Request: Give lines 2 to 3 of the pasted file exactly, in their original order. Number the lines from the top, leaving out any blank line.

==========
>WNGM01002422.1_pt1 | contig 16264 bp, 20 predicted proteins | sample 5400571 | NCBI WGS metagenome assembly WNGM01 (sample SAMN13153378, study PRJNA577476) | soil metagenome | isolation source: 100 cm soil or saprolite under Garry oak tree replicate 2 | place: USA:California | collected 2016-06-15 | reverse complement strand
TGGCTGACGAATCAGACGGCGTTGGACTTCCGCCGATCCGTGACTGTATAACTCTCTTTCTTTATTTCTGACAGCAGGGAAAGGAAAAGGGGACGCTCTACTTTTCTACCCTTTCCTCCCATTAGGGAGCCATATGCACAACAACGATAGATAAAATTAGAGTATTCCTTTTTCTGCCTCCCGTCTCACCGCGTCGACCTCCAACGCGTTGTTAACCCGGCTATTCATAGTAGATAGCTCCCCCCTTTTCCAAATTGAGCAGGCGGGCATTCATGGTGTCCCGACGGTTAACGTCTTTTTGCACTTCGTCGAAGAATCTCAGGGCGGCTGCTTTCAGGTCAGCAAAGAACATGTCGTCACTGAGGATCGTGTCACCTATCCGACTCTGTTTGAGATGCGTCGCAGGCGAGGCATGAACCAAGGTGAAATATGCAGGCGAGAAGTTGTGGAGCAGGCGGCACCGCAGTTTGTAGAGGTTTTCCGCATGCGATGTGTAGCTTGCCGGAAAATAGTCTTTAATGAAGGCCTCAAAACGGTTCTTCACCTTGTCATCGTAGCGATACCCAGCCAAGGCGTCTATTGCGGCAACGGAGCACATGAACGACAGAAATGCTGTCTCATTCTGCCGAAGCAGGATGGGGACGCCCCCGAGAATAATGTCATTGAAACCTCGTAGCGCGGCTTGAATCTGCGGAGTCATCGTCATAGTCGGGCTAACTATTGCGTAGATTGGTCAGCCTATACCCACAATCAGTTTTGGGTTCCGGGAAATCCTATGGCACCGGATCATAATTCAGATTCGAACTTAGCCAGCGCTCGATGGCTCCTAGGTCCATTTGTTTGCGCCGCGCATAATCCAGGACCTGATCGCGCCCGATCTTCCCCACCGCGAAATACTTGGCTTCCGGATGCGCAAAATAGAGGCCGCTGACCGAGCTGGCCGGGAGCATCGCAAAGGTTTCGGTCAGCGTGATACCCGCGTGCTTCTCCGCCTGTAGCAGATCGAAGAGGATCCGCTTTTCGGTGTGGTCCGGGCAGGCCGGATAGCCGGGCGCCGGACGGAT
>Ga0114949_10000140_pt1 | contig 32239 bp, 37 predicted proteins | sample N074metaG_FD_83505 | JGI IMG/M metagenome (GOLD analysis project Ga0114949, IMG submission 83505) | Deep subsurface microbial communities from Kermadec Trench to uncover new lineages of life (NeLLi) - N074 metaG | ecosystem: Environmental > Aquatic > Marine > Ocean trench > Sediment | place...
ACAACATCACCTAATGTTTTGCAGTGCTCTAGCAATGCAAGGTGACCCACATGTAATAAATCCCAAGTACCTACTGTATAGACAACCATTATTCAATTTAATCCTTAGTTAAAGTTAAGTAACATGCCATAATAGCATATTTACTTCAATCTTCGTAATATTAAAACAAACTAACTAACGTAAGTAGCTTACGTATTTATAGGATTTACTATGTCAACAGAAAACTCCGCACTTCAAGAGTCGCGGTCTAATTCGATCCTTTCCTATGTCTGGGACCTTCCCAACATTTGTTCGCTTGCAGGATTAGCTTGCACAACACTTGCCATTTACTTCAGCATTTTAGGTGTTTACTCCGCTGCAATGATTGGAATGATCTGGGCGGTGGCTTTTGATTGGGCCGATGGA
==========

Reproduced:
TGGCTGACGAATCAGACGGCGTTGGACTTCCGCCGATCCGTGACTGTATAACTCTCTTTCTTTATTTCTGACAGCAGGGAAAGGAAAAGGGGACGCTCTACTTTTCTACCCTTTCCTCCCATTAGGGAGCCATATGCACAACAACGATAGATAAAATTAGAGTATTCCTTTTTCTGCCTCCCGTCTCACCGCGTCGACCTCCAACGCGTTGTTAACCCGGCTATTCATAGTAGATAGCTCCCCCCTTTTCCAAATTGAGCAGGCGGGCATTCATGGTGTCCCGACGGTTAACGTCTTTTTGCACTTCGTCGAAGAATCTCAGGGCGGCTGCTTTCAGGTCAGCAAAGAACATGTCGTCACTGAGGATCGTGTCACCTATCCGACTCTGTTTGAGATGCGTCGCAGGCGAGGCATGAACCAAGGTGAAATATGCAGGCGAGAAGTTGTGGAGCAGGCGGCACCGCAGTTTGTAGAGGTTTTCCGCATGCGATGTGTAGCTTGCCGGAAAATAGTCTTTAATGAAGGCCTCAAAACGGTTCTTCACCTTGTCATCGTAGCGATACCCAGCCAAGGCGTCTATTGCGGCAACGGAGCACATGAACGACAGAAATGCTGTCTCATTCTGCCGAAGCAGGATGGGGACGCCCCCGAGAATAATGTCATTGAAACCTCGTAGCGCGGCTTGAATCTGCGGAGTCATCGTCATAGTCGGGCTAACTATTGCGTAGATTGGTCAGCCTATACCCACAATCAGTTTTGGGTTCCGGGAAATCCTATGGCACCGGATCATAATTCAGATTCGAACTTAGCCAGCGCTCGATGGCTCCTAGGTCCATTTGTTTGCGCCGCGCATAATCCAGGACCTGATCGCGCCCGATCTTCCCCACCGCGAAATACTTGGCTTCCGGATGCGCAAAATAGAGGCCGCTGACCGAGCTGGCCGGGAGCATCGCAAAGGTTTCGGTCAGCGTGATACCCGCGTGCTTCTCCGCCTGTAGCAGATCGAAGAGGATCCGCTTTTCGGTGTGGTCCGGGCAGGCCGGATAGCCGGGCGCCGGACGGAT
>Ga0114949_10000140_pt1 | contig 32239 bp, 37 predicted proteins | sample N074metaG_FD_83505 | JGI IMG/M metagenome (GOLD analysis project Ga0114949, IMG submission 83505) | Deep subsurface microbial communities from Kermadec Trench to uncover new lineages of life (NeLLi) - N074 metaG | ecosystem: Environmental > Aquatic > Marine > Ocean trench > Sediment | place...